The dismal plight of the Superior Court cannot in any sense support even guarded optimism. In previous reports, I argued at length for the expansion of the Superior Court bench. The situation of the Superior Court has deteriorated rapidly during the past several years. Chief Justice McLaughlin, while arguing forcefully for necessary relief, has been compelled to reduce and even eliminate civil jury sessions of the Superior Court in order to provide constitutionally guaranteed speedy trials in criminal prosecutions.

The Legislature's Joint Special Committee on Reform of the Judicial System in its Interim Report recommended the addition of thirteen more Superior Court Justices, the maximum number to make full utilization of available Superior Court facilities. The Joint Committee on the Judiciary recommended a more modest, but more likely attainable, increase of five justices. Nevertheless, the Legislature prorogued without providing for any additional justices of the Superior Court.

57 Mass.L.Q. 223-24 (1972). Also, the Executive Secretary of the Supreme Judicial Court, in his report to the Justices of the Court as of June 30, 1971, emphasized:

5. There is indeed a crisis in the courts of Massachusetts. No improvements in the management of the business of the courts will provide the relief that additional judges will bring to the judicial system.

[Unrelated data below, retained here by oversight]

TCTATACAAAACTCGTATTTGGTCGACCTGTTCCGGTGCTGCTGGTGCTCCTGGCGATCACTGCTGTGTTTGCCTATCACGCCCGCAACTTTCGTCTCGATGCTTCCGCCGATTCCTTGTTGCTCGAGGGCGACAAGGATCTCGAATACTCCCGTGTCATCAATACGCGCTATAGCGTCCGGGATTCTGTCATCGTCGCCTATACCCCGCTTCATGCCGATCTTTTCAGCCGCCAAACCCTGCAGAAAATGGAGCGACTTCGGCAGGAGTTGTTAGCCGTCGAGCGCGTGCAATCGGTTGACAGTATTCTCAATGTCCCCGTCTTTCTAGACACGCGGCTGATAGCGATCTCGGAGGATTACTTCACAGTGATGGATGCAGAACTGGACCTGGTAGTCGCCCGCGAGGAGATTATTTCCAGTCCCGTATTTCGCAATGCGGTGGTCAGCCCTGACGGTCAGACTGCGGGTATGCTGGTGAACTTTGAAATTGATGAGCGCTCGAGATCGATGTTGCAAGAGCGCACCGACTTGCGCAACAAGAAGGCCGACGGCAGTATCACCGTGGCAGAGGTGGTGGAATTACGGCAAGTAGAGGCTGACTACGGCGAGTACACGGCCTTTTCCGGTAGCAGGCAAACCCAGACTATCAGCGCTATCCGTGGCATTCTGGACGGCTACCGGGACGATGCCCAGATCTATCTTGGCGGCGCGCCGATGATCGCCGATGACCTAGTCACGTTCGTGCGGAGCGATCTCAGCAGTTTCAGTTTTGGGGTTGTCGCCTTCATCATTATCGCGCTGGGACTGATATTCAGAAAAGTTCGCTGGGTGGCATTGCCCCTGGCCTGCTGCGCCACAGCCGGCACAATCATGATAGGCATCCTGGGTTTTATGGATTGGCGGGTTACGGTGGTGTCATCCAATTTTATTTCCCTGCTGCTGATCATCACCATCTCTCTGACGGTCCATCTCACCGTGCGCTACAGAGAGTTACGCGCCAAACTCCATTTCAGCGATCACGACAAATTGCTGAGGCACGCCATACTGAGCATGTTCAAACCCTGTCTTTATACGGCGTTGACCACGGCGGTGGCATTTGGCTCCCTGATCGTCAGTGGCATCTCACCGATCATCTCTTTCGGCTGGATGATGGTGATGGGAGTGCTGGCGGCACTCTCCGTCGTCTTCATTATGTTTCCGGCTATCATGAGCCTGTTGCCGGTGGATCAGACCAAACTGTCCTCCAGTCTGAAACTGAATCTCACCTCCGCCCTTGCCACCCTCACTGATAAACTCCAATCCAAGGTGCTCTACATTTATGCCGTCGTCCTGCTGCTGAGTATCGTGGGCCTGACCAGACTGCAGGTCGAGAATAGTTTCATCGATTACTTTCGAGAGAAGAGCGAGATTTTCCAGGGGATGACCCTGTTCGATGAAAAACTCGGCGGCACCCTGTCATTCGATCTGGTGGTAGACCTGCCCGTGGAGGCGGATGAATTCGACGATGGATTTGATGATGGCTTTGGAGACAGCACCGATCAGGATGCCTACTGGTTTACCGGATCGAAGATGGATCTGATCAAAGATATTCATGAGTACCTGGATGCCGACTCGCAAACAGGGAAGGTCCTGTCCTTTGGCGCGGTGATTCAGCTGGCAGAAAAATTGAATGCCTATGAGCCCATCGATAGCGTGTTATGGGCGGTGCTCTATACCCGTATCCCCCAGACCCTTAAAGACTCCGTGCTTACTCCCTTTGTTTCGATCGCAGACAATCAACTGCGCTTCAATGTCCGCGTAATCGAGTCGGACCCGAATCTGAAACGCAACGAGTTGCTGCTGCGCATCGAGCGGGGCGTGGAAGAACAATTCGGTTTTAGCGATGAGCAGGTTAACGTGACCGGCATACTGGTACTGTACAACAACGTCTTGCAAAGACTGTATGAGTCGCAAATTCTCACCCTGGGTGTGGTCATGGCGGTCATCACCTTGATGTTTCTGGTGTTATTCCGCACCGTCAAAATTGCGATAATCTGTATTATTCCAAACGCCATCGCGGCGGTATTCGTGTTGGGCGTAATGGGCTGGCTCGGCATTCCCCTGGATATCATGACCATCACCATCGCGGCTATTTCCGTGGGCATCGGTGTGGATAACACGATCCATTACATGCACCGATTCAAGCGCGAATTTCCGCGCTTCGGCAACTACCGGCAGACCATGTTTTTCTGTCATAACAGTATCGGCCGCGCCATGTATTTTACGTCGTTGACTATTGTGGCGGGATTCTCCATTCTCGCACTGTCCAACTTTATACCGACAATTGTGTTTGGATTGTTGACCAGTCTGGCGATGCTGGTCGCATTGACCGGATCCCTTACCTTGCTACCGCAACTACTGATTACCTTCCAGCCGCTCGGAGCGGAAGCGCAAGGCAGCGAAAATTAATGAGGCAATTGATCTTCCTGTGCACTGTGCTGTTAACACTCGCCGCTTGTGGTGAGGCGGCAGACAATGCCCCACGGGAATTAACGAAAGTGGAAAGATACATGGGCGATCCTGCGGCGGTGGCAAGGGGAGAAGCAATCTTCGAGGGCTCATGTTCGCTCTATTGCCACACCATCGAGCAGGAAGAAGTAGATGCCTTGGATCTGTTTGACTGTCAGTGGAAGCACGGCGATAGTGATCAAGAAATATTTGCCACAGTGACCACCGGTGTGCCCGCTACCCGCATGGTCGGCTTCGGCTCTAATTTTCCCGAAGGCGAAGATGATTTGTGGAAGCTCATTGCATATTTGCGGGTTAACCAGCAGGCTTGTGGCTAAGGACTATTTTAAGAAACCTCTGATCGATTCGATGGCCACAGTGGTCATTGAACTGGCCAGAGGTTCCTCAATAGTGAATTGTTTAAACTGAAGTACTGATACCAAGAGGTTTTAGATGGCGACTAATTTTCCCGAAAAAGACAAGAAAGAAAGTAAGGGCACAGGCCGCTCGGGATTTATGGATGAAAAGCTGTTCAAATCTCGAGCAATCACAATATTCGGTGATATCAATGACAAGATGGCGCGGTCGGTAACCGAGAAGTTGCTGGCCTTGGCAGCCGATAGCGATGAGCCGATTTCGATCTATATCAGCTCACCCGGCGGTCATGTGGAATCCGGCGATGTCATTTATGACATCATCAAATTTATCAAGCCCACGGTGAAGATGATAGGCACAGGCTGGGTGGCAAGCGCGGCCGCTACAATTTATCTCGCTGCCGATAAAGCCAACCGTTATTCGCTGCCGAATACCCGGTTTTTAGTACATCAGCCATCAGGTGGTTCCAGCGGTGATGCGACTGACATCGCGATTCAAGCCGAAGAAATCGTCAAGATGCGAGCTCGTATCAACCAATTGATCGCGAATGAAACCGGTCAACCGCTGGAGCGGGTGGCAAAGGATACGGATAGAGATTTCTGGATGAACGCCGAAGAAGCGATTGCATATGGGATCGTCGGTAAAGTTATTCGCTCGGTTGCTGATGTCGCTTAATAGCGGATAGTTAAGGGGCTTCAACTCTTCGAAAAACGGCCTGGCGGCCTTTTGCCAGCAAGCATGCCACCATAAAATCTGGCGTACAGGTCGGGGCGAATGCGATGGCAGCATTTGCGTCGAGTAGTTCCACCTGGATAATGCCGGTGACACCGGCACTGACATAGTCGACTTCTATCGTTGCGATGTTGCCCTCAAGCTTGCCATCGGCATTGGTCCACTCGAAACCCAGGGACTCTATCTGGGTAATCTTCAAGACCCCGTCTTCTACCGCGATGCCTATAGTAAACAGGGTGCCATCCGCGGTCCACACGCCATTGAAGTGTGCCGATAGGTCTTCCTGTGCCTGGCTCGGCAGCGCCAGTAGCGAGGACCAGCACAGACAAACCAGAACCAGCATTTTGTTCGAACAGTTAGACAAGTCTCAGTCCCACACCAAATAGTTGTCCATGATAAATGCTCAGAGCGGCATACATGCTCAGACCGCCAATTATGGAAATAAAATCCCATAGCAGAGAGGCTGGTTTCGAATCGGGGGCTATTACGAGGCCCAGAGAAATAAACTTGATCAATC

* * * * *

40. The legal profession has constantly warned the legislative branch of the crisis in the Massachusetts courts. It is apparent, however, that no adequate response will be made until the pressure of public opinion forces action that will supply the courts with the judges and supporting personnel, the prosecutors and defenders needed in the criminal justice system.

* * * * *

215. The plight of the Superior Court has been discussed at length in the earlier section of this report under the heading of Delay in Court. When it becomes necessary for the Chief Justice to shut down all civil jury sessions in a large county in order to meet the demands for criminal trials, the situation is more than a crisis, it is a breakdown of the judicial system.

* * * * *

217. The reports of this office have dwelt constantly on the need for enlargement of the [S]uperior [C]ourt bench and for improvement in its working conditions. Once again the message is repeated in the hope that at long last there will be a response.

Executive Secretary, Fifteenth Annual Report to the Justices of the Supreme Judicial Court, at pp. 3, 9, 40, 41 (Pub. Doc.No.166, 1971).